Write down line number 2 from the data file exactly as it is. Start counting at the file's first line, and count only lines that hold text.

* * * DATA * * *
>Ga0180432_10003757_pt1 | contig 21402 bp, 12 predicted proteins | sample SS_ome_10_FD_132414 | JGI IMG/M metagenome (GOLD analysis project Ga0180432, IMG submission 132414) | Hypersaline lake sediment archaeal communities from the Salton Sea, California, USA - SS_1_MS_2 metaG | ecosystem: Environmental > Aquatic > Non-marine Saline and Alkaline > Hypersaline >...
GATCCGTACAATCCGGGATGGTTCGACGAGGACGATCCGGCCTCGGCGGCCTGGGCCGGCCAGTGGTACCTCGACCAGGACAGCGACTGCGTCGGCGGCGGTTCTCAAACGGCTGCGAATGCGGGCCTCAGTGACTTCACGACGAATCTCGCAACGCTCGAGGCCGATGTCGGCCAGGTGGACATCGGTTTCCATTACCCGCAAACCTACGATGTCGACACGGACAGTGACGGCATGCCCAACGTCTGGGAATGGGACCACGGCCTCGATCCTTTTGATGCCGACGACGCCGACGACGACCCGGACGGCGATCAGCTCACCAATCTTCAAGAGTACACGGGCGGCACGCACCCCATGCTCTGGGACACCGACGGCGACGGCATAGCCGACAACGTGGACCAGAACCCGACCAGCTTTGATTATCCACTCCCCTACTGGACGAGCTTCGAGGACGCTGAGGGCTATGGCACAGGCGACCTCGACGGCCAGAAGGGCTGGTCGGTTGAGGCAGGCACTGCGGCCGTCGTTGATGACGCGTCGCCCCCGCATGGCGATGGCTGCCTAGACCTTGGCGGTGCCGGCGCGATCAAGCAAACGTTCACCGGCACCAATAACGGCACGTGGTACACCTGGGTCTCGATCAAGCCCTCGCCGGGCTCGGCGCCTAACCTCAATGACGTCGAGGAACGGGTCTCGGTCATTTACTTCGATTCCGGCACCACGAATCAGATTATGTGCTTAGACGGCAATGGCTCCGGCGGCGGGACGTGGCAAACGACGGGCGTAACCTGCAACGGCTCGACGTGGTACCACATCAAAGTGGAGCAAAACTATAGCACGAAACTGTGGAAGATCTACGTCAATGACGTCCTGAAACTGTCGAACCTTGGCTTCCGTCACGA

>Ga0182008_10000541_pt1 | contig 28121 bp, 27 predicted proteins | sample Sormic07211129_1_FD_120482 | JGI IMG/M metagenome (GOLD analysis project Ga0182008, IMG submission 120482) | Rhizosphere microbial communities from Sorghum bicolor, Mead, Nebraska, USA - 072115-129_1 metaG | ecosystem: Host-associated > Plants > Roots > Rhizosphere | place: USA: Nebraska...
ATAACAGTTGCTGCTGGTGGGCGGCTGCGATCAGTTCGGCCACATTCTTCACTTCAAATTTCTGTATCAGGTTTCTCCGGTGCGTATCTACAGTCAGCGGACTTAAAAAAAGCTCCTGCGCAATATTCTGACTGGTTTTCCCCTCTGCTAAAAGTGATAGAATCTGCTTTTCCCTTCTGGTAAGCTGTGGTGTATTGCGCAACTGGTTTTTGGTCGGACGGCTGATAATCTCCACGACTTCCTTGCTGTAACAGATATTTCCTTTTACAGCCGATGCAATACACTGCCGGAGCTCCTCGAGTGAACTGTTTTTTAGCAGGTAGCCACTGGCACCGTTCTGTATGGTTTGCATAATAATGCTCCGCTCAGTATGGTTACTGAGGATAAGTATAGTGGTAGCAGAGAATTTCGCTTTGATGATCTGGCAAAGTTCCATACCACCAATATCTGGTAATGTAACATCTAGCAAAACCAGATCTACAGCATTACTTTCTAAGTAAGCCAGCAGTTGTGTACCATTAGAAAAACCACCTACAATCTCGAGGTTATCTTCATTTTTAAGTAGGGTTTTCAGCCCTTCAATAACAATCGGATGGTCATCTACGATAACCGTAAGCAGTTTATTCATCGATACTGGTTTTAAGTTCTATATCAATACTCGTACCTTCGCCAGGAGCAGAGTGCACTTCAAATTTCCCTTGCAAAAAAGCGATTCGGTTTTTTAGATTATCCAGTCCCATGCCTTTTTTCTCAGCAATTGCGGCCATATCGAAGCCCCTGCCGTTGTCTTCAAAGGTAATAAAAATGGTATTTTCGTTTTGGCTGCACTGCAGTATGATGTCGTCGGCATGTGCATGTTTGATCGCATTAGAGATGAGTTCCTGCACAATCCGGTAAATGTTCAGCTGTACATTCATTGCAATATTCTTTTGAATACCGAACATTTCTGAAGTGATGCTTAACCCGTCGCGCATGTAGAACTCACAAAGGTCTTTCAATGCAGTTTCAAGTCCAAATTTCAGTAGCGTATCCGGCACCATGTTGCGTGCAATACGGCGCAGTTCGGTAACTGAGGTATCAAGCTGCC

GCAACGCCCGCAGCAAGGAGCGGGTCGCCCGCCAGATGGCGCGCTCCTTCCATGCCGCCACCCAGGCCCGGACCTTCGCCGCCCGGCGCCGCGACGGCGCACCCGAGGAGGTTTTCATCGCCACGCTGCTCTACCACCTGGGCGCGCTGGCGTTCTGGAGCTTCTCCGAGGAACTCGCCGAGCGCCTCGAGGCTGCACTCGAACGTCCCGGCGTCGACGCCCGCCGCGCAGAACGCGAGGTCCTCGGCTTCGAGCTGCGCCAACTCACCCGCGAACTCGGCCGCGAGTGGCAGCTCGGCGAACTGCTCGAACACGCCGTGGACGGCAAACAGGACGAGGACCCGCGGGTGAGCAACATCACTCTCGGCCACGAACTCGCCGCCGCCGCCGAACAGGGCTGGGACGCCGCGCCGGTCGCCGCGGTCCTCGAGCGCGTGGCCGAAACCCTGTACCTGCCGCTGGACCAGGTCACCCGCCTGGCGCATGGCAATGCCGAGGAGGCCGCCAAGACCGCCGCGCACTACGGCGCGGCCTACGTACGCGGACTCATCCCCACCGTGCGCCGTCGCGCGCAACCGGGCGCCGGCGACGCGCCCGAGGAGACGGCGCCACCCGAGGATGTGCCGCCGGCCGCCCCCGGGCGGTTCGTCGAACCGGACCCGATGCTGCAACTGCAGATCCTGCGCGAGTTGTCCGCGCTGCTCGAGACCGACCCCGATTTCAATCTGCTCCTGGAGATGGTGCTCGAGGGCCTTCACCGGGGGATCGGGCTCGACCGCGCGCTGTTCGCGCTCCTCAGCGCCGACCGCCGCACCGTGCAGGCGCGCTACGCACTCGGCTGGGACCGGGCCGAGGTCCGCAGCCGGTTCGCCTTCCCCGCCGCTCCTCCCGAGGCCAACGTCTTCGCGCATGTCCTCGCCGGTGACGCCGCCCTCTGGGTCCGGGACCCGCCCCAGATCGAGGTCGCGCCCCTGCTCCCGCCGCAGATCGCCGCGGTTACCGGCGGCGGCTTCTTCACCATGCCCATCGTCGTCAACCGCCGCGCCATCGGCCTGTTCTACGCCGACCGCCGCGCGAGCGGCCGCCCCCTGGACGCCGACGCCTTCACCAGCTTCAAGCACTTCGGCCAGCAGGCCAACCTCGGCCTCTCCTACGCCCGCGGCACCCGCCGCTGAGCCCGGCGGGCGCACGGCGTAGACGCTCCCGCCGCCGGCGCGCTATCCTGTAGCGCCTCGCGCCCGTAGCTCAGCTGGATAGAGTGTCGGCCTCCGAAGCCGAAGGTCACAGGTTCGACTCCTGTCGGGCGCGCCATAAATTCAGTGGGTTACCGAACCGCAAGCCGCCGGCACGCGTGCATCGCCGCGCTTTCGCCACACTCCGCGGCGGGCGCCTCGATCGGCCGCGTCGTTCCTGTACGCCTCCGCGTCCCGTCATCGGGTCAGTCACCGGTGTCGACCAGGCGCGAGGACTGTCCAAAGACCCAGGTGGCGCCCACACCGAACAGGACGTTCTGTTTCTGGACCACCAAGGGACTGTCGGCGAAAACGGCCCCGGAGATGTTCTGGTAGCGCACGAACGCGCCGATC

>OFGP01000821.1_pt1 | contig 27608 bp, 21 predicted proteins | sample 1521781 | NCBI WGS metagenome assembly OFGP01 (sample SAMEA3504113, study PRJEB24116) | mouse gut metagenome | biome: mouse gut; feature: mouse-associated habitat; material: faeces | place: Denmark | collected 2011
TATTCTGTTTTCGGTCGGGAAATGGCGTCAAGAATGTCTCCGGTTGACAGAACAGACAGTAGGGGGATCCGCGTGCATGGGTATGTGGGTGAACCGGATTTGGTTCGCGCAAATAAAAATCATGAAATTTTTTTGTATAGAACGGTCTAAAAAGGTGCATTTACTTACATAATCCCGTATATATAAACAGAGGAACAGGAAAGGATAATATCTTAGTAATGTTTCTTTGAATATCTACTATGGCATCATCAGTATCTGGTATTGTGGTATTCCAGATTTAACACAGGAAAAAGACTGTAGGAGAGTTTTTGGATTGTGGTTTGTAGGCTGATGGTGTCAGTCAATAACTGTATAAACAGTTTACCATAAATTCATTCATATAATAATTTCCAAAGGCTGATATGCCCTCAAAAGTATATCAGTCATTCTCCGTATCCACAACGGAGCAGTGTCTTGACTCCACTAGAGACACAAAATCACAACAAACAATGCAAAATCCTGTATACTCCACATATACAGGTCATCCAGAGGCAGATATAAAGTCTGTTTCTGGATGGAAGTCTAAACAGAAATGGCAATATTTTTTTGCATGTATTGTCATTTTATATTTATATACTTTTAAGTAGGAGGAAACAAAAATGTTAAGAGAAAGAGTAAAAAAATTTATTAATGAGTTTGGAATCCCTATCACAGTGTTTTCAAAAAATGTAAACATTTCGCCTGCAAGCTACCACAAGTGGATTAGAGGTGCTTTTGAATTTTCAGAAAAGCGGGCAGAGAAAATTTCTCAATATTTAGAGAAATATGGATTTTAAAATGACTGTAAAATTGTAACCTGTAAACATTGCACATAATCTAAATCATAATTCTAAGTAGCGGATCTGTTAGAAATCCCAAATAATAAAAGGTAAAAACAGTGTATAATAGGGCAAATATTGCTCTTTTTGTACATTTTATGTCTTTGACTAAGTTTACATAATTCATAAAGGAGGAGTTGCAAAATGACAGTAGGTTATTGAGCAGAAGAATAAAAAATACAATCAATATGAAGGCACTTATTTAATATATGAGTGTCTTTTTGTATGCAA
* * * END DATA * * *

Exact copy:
GATCCGTACAATCCGGGATGGTTCGACGAGGACGATCCGGCCTCGGCGGCCTGGGCCGGCCAGTGGTACCTCGACCAGGACAGCGACTGCGTCGGCGGCGGTTCTCAAACGGCTGCGAATGCGGGCCTCAGTGACTTCACGACGAATCTCGCAACGCTCGAGGCCGATGTCGGCCAGGTGGACATCGGTTTCCATTACCCGCAAACCTACGATGTCGACACGGACAGTGACGGCATGCCCAACGTCTGGGAATGGGACCACGGCCTCGATCCTTTTGATGCCGACGACGCCGACGACGACCCGGACGGCGATCAGCTCACCAATCTTCAAGAGTACACGGGCGGCACGCACCCCATGCTCTGGGACACCGACGGCGACGGCATAGCCGACAACGTGGACCAGAACCCGACCAGCTTTGATTATCCACTCCCCTACTGGACGAGCTTCGAGGACGCTGAGGGCTATGGCACAGGCGACCTCGACGGCCAGAAGGGCTGGTCGGTTGAGGCAGGCACTGCGGCCGTCGTTGATGACGCGTCGCCCCCGCATGGCGATGGCTGCCTAGACCTTGGCGGTGCCGGCGCGATCAAGCAAACGTTCACCGGCACCAATAACGGCACGTGGTACACCTGGGTCTCGATCAAGCCCTCGCCGGGCTCGGCGCCTAACCTCAATGACGTCGAGGAACGGGTCTCGGTCATTTACTTCGATTCCGGCACCACGAATCAGATTATGTGCTTAGACGGCAATGGCTCCGGCGGCGGGACGTGGCAAACGACGGGCGTAACCTGCAACGGCTCGACGTGGTACCACATCAAAGTGGAGCAAAACTATAGCACGAAACTGTGGAAGATCTACGTCAATGACGTCCTGAAACTGTCGAACCTTGGCTTCCGTCACGA